So fun is the art of the game. It is a high goal. It is noble. It is not necessarily base. It is not necessarily a simple pleasure. Whosoever plays earnestly at a fine game ascends an upward spiral of intelligence. Even the strategies for choosing playing strategies evolve. The enabling goals within the span of the game themselves change. And once so involved, one is learning, “To be able to be caught up into the world of thought—that is to be educated.”
“He deals the cards to find the answer
The sacred geometry of chance
The hidden law of a probable outcome
The numbers lead a dance” Sting
Paul Schwanz was looking for something finer than the experiences he's had in some games: “What does interactive entertainment have to offer that can be compared to something like Steinbeck's Of Mice and Men, Coppola's The Godfather, or Shakespeare's Hamlet?” Raph Koster, a MMORPG creative director, held a similar opinion:
“If we want to go on a crusade to fix something, how about we fix the fact that your average cartoon does a better job at portraying the human condition than our games do?”
A fine game does portray the human condition. Here are three examples:
2. Seven-card stud poker.
1. Like Steinbeck’s classic, “Of Mice and Men”, Spades is a two-player struggle of the lower-class worker invented around the Depression Era in the US. It's been enjoyed for many decades by working-class men in situations much like many of Steinbeck's characters. In the game, the partners bid on what points they can make, not unlike such plights of the Depression—and post-industrial labor in general. I don't think it was a coincidence that my Army mates, at multiple duty stations, played Spades during downtime. A good Spades player learns a lot about the condition of the post-industrial service-oriented laborer. He learns that self-evaluation and teamwork trump individual excellence.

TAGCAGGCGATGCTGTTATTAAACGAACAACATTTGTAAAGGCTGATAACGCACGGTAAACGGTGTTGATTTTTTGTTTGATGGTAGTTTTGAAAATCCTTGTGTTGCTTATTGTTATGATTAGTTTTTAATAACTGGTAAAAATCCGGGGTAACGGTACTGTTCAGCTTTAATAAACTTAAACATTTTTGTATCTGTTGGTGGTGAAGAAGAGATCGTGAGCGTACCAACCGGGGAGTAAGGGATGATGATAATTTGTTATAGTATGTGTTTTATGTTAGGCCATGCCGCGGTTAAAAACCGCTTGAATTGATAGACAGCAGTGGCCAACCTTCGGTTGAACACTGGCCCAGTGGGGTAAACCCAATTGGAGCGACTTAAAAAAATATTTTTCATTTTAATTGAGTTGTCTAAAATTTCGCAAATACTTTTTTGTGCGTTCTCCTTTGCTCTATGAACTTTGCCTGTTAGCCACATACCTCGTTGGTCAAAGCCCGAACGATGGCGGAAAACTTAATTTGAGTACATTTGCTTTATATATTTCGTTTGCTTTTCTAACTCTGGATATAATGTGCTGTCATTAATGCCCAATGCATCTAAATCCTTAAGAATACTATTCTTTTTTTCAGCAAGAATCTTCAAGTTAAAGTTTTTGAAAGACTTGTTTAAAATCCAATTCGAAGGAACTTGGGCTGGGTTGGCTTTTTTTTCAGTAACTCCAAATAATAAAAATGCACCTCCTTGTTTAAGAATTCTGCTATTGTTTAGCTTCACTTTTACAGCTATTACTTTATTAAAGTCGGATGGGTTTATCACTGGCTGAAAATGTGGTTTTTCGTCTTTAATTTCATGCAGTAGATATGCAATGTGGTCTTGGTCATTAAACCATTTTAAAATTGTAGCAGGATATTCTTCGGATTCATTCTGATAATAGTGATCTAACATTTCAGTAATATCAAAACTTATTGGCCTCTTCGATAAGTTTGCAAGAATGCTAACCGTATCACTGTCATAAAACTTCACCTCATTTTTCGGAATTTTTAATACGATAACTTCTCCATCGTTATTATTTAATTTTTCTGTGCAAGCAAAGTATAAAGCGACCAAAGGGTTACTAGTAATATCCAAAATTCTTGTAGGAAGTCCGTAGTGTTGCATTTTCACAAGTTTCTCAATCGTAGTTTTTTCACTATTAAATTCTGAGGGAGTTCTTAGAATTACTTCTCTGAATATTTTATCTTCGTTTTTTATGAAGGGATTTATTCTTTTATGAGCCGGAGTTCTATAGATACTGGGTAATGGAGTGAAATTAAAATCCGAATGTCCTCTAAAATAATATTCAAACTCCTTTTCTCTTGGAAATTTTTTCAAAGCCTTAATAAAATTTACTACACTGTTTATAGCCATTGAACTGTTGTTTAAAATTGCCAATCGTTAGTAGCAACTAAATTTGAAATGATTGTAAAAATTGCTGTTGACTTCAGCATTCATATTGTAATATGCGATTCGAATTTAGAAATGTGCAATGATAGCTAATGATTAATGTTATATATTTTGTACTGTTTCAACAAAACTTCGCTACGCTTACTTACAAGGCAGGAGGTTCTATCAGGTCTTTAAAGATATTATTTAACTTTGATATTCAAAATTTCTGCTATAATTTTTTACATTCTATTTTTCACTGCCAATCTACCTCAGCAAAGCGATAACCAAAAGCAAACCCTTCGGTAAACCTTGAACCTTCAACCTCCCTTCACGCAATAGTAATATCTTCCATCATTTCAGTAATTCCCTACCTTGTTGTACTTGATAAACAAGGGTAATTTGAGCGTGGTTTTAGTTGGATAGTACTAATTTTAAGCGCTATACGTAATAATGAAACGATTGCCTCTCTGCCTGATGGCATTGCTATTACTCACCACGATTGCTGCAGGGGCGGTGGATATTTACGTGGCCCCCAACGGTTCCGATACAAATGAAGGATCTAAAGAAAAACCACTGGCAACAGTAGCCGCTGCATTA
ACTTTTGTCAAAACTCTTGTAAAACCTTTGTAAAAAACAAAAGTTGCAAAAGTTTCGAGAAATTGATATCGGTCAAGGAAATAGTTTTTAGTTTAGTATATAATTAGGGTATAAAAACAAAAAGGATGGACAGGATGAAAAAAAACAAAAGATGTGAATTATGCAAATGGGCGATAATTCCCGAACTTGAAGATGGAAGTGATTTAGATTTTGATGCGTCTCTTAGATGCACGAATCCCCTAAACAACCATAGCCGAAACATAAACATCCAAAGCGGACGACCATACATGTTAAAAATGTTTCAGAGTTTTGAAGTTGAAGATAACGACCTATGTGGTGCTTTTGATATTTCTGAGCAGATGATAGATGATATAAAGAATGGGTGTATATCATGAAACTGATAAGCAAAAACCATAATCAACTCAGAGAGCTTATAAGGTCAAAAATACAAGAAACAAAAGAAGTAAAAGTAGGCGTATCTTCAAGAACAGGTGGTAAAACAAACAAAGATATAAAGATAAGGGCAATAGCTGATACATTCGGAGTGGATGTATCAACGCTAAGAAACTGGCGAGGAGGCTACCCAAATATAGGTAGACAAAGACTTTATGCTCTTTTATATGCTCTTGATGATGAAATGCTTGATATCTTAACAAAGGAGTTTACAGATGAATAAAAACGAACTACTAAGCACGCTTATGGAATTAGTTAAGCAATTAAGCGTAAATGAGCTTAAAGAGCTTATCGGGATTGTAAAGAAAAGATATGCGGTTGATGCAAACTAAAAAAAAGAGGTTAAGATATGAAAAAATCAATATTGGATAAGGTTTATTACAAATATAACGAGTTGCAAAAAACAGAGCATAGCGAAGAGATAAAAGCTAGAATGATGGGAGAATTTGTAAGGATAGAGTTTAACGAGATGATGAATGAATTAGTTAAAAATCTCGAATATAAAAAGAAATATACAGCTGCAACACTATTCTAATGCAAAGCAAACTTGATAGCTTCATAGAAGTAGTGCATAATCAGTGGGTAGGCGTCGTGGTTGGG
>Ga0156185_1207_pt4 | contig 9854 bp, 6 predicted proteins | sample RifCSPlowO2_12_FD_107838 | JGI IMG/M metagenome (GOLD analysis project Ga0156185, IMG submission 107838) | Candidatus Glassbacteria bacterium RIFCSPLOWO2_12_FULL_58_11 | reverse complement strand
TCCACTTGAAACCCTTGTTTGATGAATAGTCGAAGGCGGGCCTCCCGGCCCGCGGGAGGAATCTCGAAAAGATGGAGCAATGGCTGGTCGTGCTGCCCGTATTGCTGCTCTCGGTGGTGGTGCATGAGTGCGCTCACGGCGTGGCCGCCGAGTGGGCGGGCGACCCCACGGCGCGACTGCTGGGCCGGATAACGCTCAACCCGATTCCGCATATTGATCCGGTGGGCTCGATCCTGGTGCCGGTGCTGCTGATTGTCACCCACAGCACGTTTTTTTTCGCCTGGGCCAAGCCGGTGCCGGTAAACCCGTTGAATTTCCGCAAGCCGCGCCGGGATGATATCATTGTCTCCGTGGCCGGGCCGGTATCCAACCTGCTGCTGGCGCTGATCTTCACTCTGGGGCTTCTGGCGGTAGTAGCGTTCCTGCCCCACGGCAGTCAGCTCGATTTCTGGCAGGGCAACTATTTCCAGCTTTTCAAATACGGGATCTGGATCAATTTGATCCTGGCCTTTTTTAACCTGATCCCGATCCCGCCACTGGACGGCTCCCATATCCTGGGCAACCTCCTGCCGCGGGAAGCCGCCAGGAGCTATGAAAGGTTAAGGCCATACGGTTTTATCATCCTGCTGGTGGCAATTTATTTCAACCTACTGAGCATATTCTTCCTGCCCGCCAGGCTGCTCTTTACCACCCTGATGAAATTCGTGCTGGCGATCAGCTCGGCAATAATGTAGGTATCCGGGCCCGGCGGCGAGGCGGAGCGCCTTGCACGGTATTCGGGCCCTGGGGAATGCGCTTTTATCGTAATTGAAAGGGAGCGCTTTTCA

2. Seven-card stud poker is the penultimate game of American Business. Poker teaches the art of statistical speculation and bluffing. The movie Pirates of the Silicon Valley was fond of depicting Bill Gates as a good poker player in college as foreshadow to his business success.